The city council decided Monday night to hire its own attorney, but not until after a nasty exchange between councilors centered on whether the council's new law firm wants to impeach Mayor Eddie A. Perez.
Democratic Majority Leader rJo Winch said she sat in on the interview with the law firm Day Pitney LLP and was concerned. "There were things made in the presentation that really [were] an ... eye-opener," she said. "That led me to believe that this firm already had an agenda."
She didn't name the agenda. Councilman Pedro Segarra did.
"If Councilwoman Winch feels that she needs to be the protector of any particular person or branches of government at city hall, that is her problem," a visibly angered Segarra said. "If an issue came up that one of the possible avenues ... might be the fact that the mayor is under arrest and that ... might be the subject of an indictment by this council, or impeachment proceedings, that's within the realm of possibilities."
"I think everybody knows what is happening in this city. It's not a secret," Segarra said. "It's starting to border on the ridiculous."
Winch countered that she's not trying to protect just one person. Instead, she's trying to protect "the integrity of the government."
"When you go into an interview session and you ask a firm, what are some of the things you might offer this council, and the very first thing that firm says is about the impeachment process - excuse me," Winch said.
The council approved a resolution to hire Day Pitney LLP Monday. The lead attorney for the council will be Allan Taylor, known for his work on the city charter. Before voting, the council got a copy of a letter from Taylor outlining the firm's services.
In it, Taylor addresses the idea of potential conflicts of interest.
First, the firm represents the Hartford Housing Authority. Second, and more urgently, the firm has represented "various witnesses in the ongoing grand jury investigation involving the city," Taylor wrote. Taylor said he would advise the council should a conflict arise.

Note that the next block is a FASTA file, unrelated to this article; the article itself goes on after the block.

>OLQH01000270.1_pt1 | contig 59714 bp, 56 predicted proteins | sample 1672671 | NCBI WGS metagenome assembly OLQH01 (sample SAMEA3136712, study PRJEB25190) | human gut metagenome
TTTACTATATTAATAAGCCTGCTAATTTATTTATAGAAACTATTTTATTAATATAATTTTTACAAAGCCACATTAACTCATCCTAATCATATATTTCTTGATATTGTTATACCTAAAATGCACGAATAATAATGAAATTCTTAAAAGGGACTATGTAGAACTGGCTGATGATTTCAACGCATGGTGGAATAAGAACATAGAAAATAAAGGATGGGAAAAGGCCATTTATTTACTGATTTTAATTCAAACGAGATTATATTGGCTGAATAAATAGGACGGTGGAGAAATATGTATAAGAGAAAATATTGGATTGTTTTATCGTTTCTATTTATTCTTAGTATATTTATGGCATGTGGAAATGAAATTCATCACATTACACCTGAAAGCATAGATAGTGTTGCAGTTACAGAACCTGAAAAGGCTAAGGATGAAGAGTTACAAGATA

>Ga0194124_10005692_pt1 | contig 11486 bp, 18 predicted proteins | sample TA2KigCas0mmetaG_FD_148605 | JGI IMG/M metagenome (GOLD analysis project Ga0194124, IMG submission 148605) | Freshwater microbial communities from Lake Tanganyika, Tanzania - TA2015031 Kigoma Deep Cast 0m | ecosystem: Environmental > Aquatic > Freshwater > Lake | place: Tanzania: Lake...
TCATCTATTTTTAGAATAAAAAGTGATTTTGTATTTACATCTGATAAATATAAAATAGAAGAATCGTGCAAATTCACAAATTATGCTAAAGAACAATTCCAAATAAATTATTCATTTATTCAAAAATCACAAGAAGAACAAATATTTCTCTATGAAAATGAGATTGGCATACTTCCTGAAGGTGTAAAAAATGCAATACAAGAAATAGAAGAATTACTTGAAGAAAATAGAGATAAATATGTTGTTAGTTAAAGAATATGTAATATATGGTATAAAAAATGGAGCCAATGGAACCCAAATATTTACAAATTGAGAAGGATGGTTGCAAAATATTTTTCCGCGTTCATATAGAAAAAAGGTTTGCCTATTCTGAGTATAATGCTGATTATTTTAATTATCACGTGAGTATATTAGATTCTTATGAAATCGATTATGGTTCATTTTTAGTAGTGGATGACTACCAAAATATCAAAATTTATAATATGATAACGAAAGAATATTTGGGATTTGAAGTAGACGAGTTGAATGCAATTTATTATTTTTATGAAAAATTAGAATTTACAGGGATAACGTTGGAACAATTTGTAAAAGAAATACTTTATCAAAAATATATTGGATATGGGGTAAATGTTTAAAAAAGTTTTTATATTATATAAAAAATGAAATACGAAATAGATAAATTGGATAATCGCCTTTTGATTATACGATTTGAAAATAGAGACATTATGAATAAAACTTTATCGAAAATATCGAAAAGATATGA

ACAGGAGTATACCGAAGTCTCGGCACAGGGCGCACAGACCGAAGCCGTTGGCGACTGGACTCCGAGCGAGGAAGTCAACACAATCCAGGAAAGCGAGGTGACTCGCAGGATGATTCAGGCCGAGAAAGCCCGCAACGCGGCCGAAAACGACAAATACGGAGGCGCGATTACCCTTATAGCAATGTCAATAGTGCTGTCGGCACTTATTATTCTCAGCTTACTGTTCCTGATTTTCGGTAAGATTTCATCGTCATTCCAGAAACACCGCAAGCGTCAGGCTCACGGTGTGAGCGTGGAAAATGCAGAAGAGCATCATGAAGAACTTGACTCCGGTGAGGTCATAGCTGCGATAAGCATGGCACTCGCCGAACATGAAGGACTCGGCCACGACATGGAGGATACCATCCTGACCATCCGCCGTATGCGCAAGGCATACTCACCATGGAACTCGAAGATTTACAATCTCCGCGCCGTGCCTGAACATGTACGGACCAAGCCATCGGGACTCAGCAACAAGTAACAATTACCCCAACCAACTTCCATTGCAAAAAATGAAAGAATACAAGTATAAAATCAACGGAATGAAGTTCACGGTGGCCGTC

Taylor's hourly rate is $460. Other lawyers in the firm could be used, he said. The firm will give the council a 5 percent discount, as long as the bills are paid on time, Taylor said.
Additionally, because the council did not include money in this year's budget for its own outside counsel, the firm won't send any bills until the next fiscal year, Taylor wrote. Should the council not appropriate any money for the attorneys in the next budget, then the agreement between the firm and the council will end, he said.
Others on the council had their own opinions about hiring an attorney.
Republican Councilwoman Veronica Airey-Wilson said the process wasn't much of a process at all, and that "people's minds were made up long ago as to who they were going to hire."
Working Families Party Councilman Luis Cotto said the council should try to "disagree without disagreeable." Councilman Kenneth Kennedy told Winch that the point of the outside counsel was "to protect the integrity of the government, and for no other reason."
Council President Calixto Torres said he had been assured Taylor had no agenda when it came to the mayor's future.
And Councilman Matt Ritter tried to mediate.
"I would just say that it got a little intense around here, so I'll say the obvious," he said. With the budget deeply in the red and a mayor under arrest, an attorney for the council makes sense. "We have a tough couple of months coming up. "
Reached today, Taylor said "We have no agenda and we're simply waiting to be asked whatever questions the council wishes to ask us."